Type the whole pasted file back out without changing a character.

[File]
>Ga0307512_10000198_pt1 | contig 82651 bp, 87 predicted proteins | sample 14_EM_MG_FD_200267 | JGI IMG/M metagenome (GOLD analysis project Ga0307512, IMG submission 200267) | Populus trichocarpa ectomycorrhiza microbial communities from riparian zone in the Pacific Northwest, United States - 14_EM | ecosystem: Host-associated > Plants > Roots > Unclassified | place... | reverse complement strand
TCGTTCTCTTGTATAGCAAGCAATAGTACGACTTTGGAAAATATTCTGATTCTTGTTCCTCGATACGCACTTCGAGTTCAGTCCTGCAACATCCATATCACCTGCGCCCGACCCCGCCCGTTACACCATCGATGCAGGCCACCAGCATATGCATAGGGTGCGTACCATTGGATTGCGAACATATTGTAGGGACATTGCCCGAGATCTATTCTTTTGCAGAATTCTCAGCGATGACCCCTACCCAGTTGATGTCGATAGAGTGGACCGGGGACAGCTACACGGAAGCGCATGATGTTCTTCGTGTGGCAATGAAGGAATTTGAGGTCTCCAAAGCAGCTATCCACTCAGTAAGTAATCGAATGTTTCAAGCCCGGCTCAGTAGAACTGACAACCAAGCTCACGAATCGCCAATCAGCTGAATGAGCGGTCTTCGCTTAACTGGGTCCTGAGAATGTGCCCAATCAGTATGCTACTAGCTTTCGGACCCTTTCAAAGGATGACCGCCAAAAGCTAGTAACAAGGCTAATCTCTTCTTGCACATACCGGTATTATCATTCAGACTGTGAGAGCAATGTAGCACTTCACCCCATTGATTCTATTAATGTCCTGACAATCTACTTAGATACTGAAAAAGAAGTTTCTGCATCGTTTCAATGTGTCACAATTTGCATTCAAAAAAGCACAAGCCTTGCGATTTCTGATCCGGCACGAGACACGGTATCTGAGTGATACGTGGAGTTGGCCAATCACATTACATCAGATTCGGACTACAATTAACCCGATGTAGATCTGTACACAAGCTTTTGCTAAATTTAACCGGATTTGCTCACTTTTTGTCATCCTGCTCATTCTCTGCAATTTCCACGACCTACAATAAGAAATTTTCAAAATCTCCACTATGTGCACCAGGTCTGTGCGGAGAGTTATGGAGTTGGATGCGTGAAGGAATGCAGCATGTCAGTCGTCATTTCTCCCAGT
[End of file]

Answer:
>Ga0307512_10000198_pt1 | contig 82651 bp, 87 predicted proteins | sample 14_EM_MG_FD_200267 | JGI IMG/M metagenome (GOLD analysis project Ga0307512, IMG submission 200267) | Populus trichocarpa ectomycorrhiza microbial communities from riparian zone in the Pacific Northwest, United States - 14_EM | ecosystem: Host-associated > Plants > Roots > Unclassified | place... | reverse complement strand
TCGTTCTCTTGTATAGCAAGCAATAGTACGACTTTGGAAAATATTCTGATTCTTGTTCCTCGATACGCACTTCGAGTTCAGTCCTGCAACATCCATATCACCTGCGCCCGACCCCGCCCGTTACACCATCGATGCAGGCCACCAGCATATGCATAGGGTGCGTACCATTGGATTGCGAACATATTGTAGGGACATTGCCCGAGATCTATTCTTTTGCAGAATTCTCAGCGATGACCCCTACCCAGTTGATGTCGATAGAGTGGACCGGGGACAGCTACACGGAAGCGCATGATGTTCTTCGTGTGGCAATGAAGGAATTTGAGGTCTCCAAAGCAGCTATCCACTCAGTAAGTAATCGAATGTTTCAAGCCCGGCTCAGTAGAACTGACAACCAAGCTCACGAATCGCCAATCAGCTGAATGAGCGGTCTTCGCTTAACTGGGTCCTGAGAATGTGCCCAATCAGTATGCTACTAGCTTTCGGACCCTTTCAAAGGATGACCGCCAAAAGCTAGTAACAAGGCTAATCTCTTCTTGCACATACCGGTATTATCATTCAGACTGTGAGAGCAATGTAGCACTTCACCCCATTGATTCTATTAATGTCCTGACAATCTACTTAGATACTGAAAAAGAAGTTTCTGCATCGTTTCAATGTGTCACAATTTGCATTCAAAAAAGCACAAGCCTTGCGATTTCTGATCCGGCACGAGACACGGTATCTGAGTGATACGTGGAGTTGGCCAATCACATTACATCAGATTCGGACTACAATTAACCCGATGTAGATCTGTACACAAGCTTTTGCTAAATTTAACCGGATTTGCTCACTTTTTGTCATCCTGCTCATTCTCTGCAATTTCCACGACCTACAATAAGAAATTTTCAAAATCTCCACTATGTGCACCAGGTCTGTGCGGAGAGTTATGGAGTTGGATGCGTGAAGGAATGCAGCATGTCAGTCGTCATTTCTCCCAGT